Sex and MS

by Dorothyanne Brown

Dorothyanne Brown, BNSc, MSc, is a retired registered nurse living with MS. She’s been single and dating for the last seven years, despite lack of support from the medical field for maintaining her sex life. She is an MS Ambassador and has run MS support groups and other client support since her diagnosis. She’s currently writing a book on Sex and MS designed for bedside fun. Check out her blog at
Multiple sclerosis (MS) is a chronic autoimmune disorder affecting movement, sensation, and bodily functions. It is caused by destruction of the myelin insulation covering nerve fibres (neurons) in the central nervous system (brain and spinal cord). This insulation, called myelin, helps electrical signals pass quickly and smoothly between the brain and the rest of the body. When the myelin is destroyed, nerve messages are sent more slowly and less efficiently. Patches of scar tissue, called plaques, form over the affected areas, further disrupting nerve communication. The symptoms of MS occur when the brain and spinal cord nerves no longer communicate properly with other parts of the body. MS causes a wide variety of symptoms and can affect vision, balance, strength, sensation, coordination, and bodily functions.[1]
That’s the official explanation. In non-medical talk, MS is what most researchers believe an immune disease of the brain and spinal cord. The inflammation causes a bunch of disruptions, from slowing nerve conductivity to cutting it off entirely. It often first presents as numbness in one part of the body. Some people ignore the numbness and they get diagnosed with vision problems, like double -vision or blurred vision. It usually takes a long time to be diagnosed, though things are getting better on that end. It’s a common neurologic disorder, quite frequent, especially in women.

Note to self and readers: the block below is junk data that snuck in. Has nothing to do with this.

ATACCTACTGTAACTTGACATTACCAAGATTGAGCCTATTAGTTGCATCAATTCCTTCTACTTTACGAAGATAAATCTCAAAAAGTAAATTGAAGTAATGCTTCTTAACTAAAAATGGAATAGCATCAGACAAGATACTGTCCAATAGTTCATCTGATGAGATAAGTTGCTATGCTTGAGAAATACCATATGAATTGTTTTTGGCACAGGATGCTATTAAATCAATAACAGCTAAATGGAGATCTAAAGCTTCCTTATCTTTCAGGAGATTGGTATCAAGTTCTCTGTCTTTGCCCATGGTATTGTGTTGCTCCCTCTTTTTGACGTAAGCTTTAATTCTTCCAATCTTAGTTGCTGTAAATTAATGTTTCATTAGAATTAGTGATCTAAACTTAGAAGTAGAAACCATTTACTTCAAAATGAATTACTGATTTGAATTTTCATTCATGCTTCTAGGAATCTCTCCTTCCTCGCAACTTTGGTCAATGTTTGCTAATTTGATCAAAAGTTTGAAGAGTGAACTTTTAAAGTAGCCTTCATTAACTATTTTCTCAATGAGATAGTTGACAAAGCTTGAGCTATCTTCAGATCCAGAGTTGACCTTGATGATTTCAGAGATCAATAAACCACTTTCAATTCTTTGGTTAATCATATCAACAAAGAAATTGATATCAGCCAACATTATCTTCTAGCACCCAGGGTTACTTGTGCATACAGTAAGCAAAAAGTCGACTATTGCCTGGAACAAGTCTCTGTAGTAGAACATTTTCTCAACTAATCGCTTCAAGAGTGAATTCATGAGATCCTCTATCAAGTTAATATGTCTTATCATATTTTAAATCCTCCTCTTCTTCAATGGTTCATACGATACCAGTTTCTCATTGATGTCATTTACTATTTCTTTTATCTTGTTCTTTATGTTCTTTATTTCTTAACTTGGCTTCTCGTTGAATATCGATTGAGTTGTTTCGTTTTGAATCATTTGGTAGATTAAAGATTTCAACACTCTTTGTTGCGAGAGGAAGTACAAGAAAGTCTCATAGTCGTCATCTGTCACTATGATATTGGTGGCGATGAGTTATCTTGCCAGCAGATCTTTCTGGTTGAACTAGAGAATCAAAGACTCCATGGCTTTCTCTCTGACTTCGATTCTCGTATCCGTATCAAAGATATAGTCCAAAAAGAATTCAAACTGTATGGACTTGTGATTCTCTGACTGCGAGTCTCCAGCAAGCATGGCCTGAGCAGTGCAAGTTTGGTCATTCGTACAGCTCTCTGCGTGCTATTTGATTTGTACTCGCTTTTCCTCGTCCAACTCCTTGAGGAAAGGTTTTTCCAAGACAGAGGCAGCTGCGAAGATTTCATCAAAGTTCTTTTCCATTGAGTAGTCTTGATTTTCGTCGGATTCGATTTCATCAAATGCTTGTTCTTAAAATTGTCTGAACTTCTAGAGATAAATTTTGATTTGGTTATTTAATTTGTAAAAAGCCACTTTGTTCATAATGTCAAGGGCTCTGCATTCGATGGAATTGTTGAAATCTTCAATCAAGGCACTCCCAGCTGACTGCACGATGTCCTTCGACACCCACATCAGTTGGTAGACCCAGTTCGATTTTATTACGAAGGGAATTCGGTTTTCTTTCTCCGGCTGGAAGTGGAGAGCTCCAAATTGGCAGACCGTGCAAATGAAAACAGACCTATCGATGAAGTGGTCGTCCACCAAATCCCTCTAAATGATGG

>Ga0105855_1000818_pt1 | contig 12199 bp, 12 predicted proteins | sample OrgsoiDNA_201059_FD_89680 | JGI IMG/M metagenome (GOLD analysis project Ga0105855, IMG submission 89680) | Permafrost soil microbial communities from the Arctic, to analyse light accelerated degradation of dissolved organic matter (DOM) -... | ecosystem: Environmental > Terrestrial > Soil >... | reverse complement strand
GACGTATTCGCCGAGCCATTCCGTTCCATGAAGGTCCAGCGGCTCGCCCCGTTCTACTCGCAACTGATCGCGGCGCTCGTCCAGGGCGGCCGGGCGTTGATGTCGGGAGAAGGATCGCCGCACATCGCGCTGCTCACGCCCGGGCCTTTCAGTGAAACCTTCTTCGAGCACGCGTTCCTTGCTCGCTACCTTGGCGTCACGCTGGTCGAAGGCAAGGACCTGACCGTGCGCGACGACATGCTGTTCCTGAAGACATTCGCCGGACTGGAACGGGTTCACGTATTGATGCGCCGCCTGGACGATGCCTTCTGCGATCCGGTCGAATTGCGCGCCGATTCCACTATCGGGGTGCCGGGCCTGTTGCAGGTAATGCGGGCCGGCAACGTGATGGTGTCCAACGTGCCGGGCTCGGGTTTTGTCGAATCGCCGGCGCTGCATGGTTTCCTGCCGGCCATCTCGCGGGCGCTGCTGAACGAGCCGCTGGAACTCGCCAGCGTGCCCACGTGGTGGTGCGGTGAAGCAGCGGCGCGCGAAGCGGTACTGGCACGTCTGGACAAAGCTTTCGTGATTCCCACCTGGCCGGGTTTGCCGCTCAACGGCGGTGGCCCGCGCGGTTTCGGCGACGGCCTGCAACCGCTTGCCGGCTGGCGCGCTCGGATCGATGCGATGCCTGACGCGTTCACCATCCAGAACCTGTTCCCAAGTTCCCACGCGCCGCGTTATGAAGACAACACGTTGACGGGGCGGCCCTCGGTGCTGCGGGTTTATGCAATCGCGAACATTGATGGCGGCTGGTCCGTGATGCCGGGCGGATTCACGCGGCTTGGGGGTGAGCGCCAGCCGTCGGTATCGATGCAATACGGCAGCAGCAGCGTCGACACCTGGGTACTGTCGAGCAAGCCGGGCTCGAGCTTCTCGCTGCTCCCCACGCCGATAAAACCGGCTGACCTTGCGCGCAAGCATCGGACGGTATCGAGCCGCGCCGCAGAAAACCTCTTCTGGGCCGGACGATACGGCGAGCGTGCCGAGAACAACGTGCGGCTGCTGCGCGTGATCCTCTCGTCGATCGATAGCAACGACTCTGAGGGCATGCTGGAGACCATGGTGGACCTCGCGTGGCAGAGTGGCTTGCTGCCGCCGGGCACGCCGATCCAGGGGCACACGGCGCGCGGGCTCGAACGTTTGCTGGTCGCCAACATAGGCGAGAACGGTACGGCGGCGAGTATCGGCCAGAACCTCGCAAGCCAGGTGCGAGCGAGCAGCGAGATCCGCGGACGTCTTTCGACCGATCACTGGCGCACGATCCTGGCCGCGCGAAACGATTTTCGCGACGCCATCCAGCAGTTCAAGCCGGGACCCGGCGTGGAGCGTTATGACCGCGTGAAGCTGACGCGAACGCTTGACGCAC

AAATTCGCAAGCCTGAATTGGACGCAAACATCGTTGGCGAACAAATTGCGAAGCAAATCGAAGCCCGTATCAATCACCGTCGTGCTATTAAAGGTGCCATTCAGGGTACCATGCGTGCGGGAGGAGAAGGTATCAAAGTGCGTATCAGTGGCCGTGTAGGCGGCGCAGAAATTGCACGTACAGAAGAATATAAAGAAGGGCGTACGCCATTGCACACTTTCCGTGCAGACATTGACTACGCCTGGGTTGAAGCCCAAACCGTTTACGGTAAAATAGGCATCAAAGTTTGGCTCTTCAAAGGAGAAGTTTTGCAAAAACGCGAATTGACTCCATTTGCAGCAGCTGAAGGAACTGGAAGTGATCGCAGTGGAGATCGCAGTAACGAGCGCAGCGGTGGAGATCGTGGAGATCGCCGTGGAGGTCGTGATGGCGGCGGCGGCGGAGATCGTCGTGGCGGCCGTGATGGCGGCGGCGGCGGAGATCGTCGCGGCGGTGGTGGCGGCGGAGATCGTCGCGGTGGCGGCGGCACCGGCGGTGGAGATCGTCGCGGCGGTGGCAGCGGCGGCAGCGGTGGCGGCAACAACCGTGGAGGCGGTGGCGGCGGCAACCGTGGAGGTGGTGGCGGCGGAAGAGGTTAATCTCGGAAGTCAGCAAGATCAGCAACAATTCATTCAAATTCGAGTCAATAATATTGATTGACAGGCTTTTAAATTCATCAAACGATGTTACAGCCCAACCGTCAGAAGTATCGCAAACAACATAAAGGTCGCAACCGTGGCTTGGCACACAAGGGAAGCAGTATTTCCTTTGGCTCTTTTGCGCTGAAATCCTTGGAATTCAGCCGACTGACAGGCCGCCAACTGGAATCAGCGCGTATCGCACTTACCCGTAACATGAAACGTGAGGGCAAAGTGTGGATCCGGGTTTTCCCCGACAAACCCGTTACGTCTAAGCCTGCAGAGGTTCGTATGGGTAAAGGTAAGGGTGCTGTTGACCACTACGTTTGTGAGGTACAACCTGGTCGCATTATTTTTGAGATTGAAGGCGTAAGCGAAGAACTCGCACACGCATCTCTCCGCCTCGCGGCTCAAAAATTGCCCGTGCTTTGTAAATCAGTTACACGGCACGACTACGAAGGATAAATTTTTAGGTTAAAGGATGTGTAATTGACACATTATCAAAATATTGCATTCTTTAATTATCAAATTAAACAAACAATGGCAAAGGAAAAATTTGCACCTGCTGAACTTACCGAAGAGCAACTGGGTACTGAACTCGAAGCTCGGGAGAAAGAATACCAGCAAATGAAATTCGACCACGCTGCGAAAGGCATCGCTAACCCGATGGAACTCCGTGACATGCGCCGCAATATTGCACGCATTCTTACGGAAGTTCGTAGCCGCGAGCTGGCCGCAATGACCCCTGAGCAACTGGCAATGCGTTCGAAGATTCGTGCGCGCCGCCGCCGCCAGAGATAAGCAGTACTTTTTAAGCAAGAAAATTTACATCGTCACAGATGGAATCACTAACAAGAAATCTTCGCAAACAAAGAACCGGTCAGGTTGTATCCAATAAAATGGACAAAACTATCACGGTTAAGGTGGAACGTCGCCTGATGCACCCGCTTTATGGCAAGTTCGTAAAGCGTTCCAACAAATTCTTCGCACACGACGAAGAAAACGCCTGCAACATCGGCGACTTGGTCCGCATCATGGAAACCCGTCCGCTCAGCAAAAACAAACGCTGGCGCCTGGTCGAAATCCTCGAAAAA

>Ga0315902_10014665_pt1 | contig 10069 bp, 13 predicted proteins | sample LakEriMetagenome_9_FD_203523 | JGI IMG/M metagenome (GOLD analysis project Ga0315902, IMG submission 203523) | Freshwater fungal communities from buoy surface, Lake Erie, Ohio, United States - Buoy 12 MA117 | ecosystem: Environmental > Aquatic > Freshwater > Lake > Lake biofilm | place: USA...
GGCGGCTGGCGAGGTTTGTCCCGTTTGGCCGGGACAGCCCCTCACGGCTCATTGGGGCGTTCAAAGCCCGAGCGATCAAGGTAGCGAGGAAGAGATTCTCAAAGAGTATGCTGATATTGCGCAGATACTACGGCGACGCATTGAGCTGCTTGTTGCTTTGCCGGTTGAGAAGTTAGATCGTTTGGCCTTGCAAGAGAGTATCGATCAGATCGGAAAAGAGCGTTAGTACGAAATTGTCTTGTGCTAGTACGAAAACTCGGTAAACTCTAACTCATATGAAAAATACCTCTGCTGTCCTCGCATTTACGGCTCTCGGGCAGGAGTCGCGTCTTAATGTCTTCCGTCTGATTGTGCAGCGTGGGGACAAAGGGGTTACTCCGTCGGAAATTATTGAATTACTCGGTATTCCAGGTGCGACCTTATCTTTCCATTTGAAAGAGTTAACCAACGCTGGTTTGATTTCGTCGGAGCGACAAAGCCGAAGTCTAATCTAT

Most are first diagnosed with ‘“relapsing-remitting” ’ MS – this essentially means they have an attack (major or minor) but within a few weeks or days (or sometimes months) they recover most if not all regular function. Over time, however, the attacks pile up and the damage can stick around.

Sometimes the disease shifts into a ‘“progressive” ’ phase, where we no longer see recovery, but instead a slow decline. Some people are diagnosed with progressive MS at the start, and this is often a quicker declining disease.

Current medications for the disease focus on reducing attacks and therefore stopping the on-going damage as much as possible. There are new medications in the works that may help rebuild myelin, the sheathing around the nerves; some look to be good at reducing the damage in progressive MS. There is no cure.

So this sounds all terribly depressing, but it doesn’t need to be so – with the medications, often progression is slow. That said, it is still progressing.

With regard to relationships, MS can cause a whole bunch of problems, from depression to cognitive problems, and from numbness to paralysis. Incontinence is frequently a problem, as are muscle spasms or unusual burning sensations.

Some researchers have found that people with MS use way more brain space to do even simple tasks – because of the plaques in the brain, the highway from desire to action can be blocked. So our clever brain finds a way to work around it, but that may be on the back roads, and without a GPS. Often it takes people with MS more tries to learn something new (playing an instrument, Tai Chi) because the brain has to route the learning through different pathways. That said, once it is learned, it is retained as with any non-MS person. But learning is tiring and repetitive. Communication and understanding is important.